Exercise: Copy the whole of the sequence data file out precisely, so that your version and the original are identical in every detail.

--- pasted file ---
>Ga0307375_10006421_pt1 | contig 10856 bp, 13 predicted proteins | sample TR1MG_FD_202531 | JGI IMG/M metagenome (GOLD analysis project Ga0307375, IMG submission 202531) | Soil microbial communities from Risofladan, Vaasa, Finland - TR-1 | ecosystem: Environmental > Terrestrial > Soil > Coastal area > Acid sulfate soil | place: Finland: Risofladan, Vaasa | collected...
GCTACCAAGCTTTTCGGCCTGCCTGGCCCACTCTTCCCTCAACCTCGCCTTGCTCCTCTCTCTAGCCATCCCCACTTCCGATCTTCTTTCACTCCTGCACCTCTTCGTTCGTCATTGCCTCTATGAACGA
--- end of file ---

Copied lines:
>Ga0307375_10006421_pt1 | contig 10856 bp, 13 predicted proteins | sample TR1MG_FD_202531 | JGI IMG/M metagenome (GOLD analysis project Ga0307375, IMG submission 202531) | Soil microbial communities from Risofladan, Vaasa, Finland - TR-1 | ecosystem: Environmental > Terrestrial > Soil > Coastal area > Acid sulfate soil | place: Finland: Risofladan, Vaasa | collected...
GCTACCAAGCTTTTCGGCCTGCCTGGCCCACTCTTCCCTCAACCTCGCCTTGCTCCTCTCTCTAGCCATCCCCACTTCCGATCTTCTTTCACTCCTGCACCTCTTCGTTCGTCATTGCCTCTATGAACGA